Can you believe this: in the days of the Harappan ports, India was exporting not only fresh fruits, but also pickled fruits and vegetables to Oman!!
Imagine the heights reached by those culinary masters in food preservation techniques that ghee, and pickles from vegetables and fruits grown in such abundant quantity to make pickles could withstand the long journey from kitchen to ports; across the Indian Ocean, to be traded further on too and still last in the household for enough length of time. Who would buy pickle that went rancid within weeks of reaching your home?
Since Time Immemorial, India exported surpluses and fabled crafted products, first overland with camel / donkey caravans to the Middle East and beyond. Later as ship making perfected, consignments of goods floated west from the Malabar Coast, Kerala and new markets in the Far East and China from the Comorin coast, Tamil Nadu… uncountable centuries before the Europeans landed, the British happened and finally drained our economy.
Why was Ancient India so popular with the entire world at that time, known or unknown to the White Man?
Apart from the abundant variety she offered, it was the organized systems that enabled regular shipments. When overland routes were overtaken by political strife en route, as common then as now, the sea routes became dependable: the northeast monsoon winds would push sails from the Red Sea in May-June; southeasterly winds took over in August for the return journey; trade covered the Makran coast and port cities of Mesopotamia. Overland trade happened after the monsoon rains.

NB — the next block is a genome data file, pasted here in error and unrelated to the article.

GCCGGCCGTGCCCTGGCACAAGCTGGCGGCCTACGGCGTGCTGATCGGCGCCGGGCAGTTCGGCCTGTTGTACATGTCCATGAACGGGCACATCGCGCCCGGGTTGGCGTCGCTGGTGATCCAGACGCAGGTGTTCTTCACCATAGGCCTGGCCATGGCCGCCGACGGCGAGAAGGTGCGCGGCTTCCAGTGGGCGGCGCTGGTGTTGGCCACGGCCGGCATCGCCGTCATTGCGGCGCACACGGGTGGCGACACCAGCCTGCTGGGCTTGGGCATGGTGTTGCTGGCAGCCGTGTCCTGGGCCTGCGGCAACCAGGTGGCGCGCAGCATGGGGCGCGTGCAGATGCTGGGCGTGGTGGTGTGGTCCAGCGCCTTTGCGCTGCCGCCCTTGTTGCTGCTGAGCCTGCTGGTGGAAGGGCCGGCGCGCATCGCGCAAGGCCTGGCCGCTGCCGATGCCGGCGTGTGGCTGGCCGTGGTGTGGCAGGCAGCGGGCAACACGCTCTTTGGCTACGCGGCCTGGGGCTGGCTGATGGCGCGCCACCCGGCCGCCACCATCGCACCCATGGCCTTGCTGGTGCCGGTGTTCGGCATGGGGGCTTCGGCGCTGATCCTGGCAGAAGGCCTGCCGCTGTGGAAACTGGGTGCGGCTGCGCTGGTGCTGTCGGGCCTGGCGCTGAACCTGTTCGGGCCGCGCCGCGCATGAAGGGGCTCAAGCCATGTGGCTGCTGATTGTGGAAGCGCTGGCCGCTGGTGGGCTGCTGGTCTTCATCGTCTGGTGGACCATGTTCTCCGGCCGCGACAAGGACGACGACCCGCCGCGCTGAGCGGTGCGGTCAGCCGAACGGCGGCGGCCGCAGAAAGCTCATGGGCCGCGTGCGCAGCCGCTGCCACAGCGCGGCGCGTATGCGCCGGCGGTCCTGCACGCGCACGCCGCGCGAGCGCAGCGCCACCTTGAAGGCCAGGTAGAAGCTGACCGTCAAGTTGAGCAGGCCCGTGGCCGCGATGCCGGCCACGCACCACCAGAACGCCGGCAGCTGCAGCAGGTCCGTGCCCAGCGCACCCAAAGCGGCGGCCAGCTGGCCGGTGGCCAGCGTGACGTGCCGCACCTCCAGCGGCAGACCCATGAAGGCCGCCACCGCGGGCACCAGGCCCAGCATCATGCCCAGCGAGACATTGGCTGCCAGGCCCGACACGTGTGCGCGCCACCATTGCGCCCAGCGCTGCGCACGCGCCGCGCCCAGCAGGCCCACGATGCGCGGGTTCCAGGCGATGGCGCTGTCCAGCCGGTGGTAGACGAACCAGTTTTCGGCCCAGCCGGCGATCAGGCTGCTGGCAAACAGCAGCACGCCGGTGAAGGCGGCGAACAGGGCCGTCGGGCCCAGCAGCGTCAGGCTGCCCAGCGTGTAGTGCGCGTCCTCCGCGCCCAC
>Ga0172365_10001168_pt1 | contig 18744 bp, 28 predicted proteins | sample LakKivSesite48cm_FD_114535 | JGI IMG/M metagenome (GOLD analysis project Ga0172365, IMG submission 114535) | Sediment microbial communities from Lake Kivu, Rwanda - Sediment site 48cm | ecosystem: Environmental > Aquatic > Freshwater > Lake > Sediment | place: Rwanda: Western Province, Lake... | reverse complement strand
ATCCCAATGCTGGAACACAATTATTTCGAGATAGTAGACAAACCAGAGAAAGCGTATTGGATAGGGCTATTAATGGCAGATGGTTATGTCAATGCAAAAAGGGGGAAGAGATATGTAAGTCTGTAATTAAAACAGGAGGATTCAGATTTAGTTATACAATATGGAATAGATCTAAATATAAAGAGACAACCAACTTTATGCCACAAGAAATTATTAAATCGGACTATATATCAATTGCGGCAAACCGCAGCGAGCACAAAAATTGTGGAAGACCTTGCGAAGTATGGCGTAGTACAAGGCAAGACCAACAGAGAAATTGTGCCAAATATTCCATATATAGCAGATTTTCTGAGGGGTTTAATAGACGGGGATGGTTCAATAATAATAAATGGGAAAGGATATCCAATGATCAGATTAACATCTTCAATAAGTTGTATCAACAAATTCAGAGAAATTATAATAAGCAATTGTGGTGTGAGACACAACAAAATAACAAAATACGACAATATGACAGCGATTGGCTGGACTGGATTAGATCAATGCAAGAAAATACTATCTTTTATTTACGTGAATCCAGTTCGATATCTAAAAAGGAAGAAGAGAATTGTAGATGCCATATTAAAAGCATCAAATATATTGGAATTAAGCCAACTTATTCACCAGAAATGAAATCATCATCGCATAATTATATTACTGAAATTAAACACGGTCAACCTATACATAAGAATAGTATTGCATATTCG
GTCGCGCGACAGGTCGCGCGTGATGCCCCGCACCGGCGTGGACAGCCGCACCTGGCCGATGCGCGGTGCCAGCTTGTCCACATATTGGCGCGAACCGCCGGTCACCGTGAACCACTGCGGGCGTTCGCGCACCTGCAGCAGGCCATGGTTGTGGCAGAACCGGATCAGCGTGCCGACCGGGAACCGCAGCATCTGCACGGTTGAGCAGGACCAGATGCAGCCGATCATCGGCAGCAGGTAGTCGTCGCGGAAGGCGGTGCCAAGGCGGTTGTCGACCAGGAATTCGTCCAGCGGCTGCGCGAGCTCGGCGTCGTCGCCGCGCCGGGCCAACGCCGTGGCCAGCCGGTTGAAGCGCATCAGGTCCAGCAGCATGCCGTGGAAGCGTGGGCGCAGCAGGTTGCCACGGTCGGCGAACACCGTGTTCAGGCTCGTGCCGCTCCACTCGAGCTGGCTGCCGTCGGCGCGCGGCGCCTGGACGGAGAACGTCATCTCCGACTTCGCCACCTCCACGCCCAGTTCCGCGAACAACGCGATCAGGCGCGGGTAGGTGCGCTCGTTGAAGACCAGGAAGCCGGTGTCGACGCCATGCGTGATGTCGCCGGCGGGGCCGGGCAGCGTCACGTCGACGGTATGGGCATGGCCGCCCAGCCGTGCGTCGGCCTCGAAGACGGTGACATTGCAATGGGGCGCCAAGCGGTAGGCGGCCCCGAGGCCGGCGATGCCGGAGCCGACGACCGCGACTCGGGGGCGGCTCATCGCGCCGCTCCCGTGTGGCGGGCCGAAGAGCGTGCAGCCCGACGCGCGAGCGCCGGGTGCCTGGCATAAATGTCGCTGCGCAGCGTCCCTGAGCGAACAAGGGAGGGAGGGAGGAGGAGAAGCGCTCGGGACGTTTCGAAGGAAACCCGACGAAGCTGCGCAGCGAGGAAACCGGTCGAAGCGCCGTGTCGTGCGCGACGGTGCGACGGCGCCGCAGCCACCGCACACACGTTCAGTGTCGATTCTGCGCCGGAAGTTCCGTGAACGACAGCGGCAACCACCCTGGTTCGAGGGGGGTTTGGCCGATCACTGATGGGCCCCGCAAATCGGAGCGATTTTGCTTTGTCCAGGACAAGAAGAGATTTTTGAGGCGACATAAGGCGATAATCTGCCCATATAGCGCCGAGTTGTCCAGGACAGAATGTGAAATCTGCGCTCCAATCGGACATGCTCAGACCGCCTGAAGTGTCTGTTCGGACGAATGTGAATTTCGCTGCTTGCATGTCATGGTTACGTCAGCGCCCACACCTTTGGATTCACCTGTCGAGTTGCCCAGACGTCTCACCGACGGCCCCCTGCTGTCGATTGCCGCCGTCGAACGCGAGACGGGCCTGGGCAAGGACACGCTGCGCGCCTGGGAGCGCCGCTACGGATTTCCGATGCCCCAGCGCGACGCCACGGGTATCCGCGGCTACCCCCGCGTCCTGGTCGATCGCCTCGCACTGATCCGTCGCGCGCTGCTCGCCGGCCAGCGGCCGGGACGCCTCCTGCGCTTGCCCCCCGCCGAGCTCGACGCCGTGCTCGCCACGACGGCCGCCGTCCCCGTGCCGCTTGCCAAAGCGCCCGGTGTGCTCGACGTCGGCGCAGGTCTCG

Excavations and research offered more details. From the number of Indus artifacts unearthed in Oman, it is surmised that perhaps it was the major trading partner.
Trade relies on dependability. Cubic weights were of banded chert or other patterned stone. The largest weight found at Mohenjodaro is 10,865 grams. Starting from the smallest, weights would be doubled 1 : 2 : 4 : 8 :16 : 32 : 64 then going to 160; then in decimal multiples of 16 when the next largest weights have a ratio of 160, 200 and 320. The next set consists of 1600, 3200, 6400, 8000 and 12,800. Measures consisted of a cubit (52 cm) and the long foot (33.5 cm).
Barter system meant reciprocal exchanges of goods for services; there must have been some sort of agreed upon system of standardization for the cubical stone weights. Possibly use of smaller ones for taxation.
A study of the list of imports and exports leads to an inescapable conclusion: that craftsmanship was advanced. A variety of raw metals, apart from gold and silver and precious stones would pour into our ports. Apart from sheer trade, much would later exit in the form of an awesome variety of ornaments, jewelry and other products that laid the foundation of India’s reputation as the Fabled Land of milk and honey.
What modern products of technical excellence have we added to that repertoire is a question we must ask ourselves.